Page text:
Archipelago marks the beginning of Hogg’s experiments with sound and setting, which would come to full fruition in Exhibition and The Souvenir. Set in a creaky house in the Scilly Isles, the family in Archipelago can always overhear each other in adjacent rooms; no one is ever really alone. Hogg keeps us attuned to the sounds of the house and the loud and stormy winds of the island, which mimic the internal strife of the family. It is a beautiful setting, but it is also harsh, rocky, and windy, and the sounds of that environment are audible within the house. Christopher is also the first artistically-minded character to enter a Hogg film; her most recent two films are both about artists and how they navigate their artistic process.
Where Archipelago and Unrelated are both about people escaping their home lives while on vacation, Exhibition is about a couple whose habits are deeply entwined with the architecture of their home — to the point that D (Viv Albertine) is unable to fully recognize the dysfunction in their relationship until she steps outside the house. Hogg began to explore how the spaces people inhabit affect their relationships with the family vacation home in Archipelago, but Exhibition pushes the relationship between setting and character even further, as the house literally structures the couple’s relationship. In Exhibition, Hogg trains her camera on the house’s unique architecture and how it divides and reflects the couple.
Whereas the professions of the characters in Unrelated and Archipelago are largely undiscussed — the exception is Edward, who gave up his lucrative but unfulfilling finance job to volunteer in Africa — the central couple in Exhibition are both artists. Their art is intrinsic both to their relationship and to why they live in this particular modernist house. H (Liam Gillick) is an architect, whose studio is on the top floor of the house; D is a visual and performance artist whose office and performance space is on the second floor. They meet in between and talk on the phone, from within the house, to plan their meet-ups.
As independent artists, their home is their workspace. The couple’s childless status alienates them from their friends with children, and Hogg suggests that, instead, their art is the focus of their nurturing. The architecture of their house is also notably different from that of their friends with children who live across the street. Indeed, there is much discussion in the film about whether the house would even be suited to a family because it feels more like an artist’s retreat space (though, curiously, it ultimately sells to a family of five). Given its unique architecture and large windows that overlook the street, their home also serves as a kind of exhibition space.
In Exhibition, Hogg poses questions about how artists live together, participate in each other’s work, and pursue romance with each other. D’s disinterest in her husband’s input in her art is especially interesting in contrast with Julie in The Souvenir, who relies on the criticism of her lover, Anthony (Tom Burke). His is the only constructive criticism Julie receives in the film — although she becomes more independent-minded about her work in the film’s final act. Furthermore, Julie is initially interested in Anthony because he is interested in her work and in listening to her ideas. By contrast, D does not want to discuss her work with H at all. It rankles H that she merely considers him “company” rather than a collaborator.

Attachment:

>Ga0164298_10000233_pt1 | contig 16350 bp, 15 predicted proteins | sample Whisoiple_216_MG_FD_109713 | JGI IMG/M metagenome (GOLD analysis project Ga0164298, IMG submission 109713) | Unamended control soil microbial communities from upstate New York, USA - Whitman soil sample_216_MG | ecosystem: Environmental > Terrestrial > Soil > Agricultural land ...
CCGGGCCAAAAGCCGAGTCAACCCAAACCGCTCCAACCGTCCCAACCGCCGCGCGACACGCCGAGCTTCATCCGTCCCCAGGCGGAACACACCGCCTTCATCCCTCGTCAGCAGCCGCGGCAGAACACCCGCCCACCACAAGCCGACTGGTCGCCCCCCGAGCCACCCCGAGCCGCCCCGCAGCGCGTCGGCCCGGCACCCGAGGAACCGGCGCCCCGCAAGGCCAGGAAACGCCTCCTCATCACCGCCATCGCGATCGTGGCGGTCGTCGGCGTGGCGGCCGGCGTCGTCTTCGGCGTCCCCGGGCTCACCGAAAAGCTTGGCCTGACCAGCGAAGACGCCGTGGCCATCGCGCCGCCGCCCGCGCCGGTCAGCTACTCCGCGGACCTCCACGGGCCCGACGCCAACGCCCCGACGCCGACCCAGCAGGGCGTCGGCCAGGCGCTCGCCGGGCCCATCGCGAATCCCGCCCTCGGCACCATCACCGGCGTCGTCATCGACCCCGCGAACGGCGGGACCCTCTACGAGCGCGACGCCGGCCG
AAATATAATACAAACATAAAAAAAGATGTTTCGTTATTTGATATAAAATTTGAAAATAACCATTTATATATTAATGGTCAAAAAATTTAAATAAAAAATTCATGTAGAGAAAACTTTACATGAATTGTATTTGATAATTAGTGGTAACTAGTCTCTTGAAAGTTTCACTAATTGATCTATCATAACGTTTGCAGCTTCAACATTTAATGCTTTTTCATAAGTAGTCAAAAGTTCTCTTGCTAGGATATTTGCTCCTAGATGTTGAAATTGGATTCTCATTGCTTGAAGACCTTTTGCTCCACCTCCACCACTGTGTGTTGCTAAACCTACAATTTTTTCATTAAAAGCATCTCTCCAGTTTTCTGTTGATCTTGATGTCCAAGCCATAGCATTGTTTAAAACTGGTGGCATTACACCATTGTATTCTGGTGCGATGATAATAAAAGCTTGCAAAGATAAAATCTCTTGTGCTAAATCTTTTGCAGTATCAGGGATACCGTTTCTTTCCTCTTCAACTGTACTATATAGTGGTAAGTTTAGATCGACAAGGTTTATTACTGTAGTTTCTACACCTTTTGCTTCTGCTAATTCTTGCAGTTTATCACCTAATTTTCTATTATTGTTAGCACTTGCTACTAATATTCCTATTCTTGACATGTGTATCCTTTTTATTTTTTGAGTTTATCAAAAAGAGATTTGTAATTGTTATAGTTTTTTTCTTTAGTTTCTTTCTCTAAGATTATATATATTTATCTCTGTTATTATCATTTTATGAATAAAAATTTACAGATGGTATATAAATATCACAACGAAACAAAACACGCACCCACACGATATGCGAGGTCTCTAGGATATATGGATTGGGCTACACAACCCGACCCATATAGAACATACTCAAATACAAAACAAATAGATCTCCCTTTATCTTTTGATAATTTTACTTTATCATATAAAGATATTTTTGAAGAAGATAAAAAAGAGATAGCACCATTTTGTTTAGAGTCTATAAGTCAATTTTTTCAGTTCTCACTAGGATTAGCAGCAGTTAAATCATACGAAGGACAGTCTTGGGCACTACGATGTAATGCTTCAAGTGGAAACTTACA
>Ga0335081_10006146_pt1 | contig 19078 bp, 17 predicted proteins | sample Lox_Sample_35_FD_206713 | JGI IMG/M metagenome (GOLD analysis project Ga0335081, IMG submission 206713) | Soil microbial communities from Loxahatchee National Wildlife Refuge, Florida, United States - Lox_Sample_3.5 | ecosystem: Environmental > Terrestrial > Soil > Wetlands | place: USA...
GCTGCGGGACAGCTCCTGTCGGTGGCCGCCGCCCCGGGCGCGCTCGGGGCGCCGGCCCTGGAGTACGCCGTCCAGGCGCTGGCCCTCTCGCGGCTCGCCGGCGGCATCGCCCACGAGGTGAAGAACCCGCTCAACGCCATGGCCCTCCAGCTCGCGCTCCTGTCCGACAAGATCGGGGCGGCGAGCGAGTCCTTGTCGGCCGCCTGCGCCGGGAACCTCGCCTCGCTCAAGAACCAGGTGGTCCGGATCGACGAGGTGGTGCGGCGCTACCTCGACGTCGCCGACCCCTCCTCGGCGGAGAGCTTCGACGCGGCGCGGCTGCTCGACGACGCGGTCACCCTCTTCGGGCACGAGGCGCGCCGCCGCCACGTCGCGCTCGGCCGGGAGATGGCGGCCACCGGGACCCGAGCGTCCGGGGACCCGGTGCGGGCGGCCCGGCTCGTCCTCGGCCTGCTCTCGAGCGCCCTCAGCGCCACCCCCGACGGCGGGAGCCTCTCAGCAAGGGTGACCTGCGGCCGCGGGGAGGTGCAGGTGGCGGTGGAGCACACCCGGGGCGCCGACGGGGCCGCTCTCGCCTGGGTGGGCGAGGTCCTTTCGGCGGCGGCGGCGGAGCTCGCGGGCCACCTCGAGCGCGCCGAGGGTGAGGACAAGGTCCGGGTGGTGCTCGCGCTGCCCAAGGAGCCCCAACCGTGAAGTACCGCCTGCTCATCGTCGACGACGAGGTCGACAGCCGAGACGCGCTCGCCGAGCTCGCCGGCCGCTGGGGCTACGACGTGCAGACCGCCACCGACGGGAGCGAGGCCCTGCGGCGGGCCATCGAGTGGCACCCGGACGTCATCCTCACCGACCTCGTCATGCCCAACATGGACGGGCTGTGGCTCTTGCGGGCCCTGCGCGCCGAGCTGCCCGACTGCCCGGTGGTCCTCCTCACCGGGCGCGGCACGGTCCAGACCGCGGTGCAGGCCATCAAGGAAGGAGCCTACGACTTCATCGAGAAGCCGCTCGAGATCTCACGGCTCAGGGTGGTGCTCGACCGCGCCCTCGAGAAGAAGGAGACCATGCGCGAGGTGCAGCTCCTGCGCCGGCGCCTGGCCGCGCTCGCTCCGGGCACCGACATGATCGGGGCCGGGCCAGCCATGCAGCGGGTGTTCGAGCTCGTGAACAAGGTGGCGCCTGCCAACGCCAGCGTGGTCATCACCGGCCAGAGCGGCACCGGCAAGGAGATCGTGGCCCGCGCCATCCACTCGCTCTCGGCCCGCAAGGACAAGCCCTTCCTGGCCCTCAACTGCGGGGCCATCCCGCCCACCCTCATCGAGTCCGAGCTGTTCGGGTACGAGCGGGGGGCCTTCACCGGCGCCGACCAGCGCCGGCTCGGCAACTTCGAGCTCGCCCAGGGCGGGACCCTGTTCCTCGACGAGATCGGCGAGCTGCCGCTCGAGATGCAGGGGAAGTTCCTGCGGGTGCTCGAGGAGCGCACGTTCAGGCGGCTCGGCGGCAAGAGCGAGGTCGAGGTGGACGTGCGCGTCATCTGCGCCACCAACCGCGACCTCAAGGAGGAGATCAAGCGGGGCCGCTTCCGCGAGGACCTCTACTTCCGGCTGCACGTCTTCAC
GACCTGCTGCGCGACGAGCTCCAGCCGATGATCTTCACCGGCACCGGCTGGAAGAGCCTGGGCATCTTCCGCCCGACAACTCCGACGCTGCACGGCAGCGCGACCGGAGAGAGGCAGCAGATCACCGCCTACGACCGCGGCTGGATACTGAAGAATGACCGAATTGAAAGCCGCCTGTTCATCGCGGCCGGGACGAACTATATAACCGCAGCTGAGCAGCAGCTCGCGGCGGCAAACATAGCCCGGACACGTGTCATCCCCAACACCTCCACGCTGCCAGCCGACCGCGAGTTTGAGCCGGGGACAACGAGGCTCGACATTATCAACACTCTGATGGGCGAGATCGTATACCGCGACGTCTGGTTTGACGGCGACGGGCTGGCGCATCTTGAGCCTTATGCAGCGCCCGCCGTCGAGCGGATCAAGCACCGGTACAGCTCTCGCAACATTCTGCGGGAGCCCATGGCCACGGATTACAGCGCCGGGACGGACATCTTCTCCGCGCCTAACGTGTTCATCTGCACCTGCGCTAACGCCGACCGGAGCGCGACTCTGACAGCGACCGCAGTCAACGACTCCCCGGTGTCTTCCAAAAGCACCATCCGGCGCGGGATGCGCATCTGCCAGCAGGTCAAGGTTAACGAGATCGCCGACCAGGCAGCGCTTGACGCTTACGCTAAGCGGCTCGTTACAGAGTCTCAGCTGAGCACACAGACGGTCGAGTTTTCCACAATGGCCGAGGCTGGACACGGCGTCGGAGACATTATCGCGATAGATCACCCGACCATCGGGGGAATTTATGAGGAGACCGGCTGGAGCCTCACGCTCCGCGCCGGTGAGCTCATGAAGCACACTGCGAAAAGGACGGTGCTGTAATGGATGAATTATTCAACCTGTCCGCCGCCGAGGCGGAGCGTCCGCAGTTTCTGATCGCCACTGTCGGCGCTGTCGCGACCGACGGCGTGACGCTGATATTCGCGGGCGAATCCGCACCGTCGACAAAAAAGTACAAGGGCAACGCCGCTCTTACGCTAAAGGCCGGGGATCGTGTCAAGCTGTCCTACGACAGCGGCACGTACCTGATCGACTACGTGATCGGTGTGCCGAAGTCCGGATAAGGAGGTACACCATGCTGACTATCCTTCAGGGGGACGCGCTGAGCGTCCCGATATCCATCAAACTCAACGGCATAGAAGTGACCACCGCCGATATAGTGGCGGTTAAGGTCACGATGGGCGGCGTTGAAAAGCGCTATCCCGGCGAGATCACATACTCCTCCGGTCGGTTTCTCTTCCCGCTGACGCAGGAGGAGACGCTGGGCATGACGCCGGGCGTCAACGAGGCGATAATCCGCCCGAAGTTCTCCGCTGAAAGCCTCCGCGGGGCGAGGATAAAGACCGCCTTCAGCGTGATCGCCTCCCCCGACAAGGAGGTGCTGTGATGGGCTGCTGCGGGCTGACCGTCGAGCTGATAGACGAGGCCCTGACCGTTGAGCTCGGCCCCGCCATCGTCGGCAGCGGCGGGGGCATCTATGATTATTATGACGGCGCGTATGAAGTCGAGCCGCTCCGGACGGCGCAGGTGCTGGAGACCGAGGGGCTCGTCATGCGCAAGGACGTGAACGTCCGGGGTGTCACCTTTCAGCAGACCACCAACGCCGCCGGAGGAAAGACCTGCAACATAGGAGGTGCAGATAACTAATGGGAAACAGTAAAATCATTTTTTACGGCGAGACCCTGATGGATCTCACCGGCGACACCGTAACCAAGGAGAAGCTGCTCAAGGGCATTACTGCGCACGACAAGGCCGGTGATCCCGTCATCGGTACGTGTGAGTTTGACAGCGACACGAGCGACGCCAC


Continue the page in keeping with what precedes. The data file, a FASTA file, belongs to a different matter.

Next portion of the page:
The soundscape in Exhibition is the most sophisticated among Hogg’s films. Sound designer Jovan Ajder and Hogg created a kind of soundtrack for the film made up entirely of the sounds of the house, the world outside the house that can be heard from within, and the sounds the characters make as they move through the house. This makes the house almost like a character: we hear it breathe and grumble and boom.
Although Hogg’s first three films are all naturalistic character dramas, Exhibition was the first film in which Hogg started to push beyond naturalism: the sounds of the house border on fantastical. There is a sequence near the end of the film that may be a dream, a glimpse into D’s head, or some mix of reality and personal fiction. It is the first time Hogg plays with immersing us in the headspace of one of her characters: in the sequence, D, who is dressed in a glamorous gold dress, is simultaneously participating in an on-stage Q&A with her husband, discussing their relationship and their work, and in the audience, watching herself.
The Souvenir continues in the more psychological vein of Exhibition: it is, in Hogg’s words, a “tour of memories” rather than a purely realist drama. The film commits to one character’s subjective point of view more completely than in any of her previous films, following a single protagonist, Julie, who is not only in every scene, but is also a younger version of Hogg herself. As an aspiring filmmaker, Julie is in the process of mining her own life for her art, just as Hogg did to craft The Souvenir. Where Exhibition considered the relationship between a marriage and the art produced by the people in it, The Souvenir is explicitly about how Julie finds artistic agency through her romantic relationship, and then begins to channel that energy toward her work.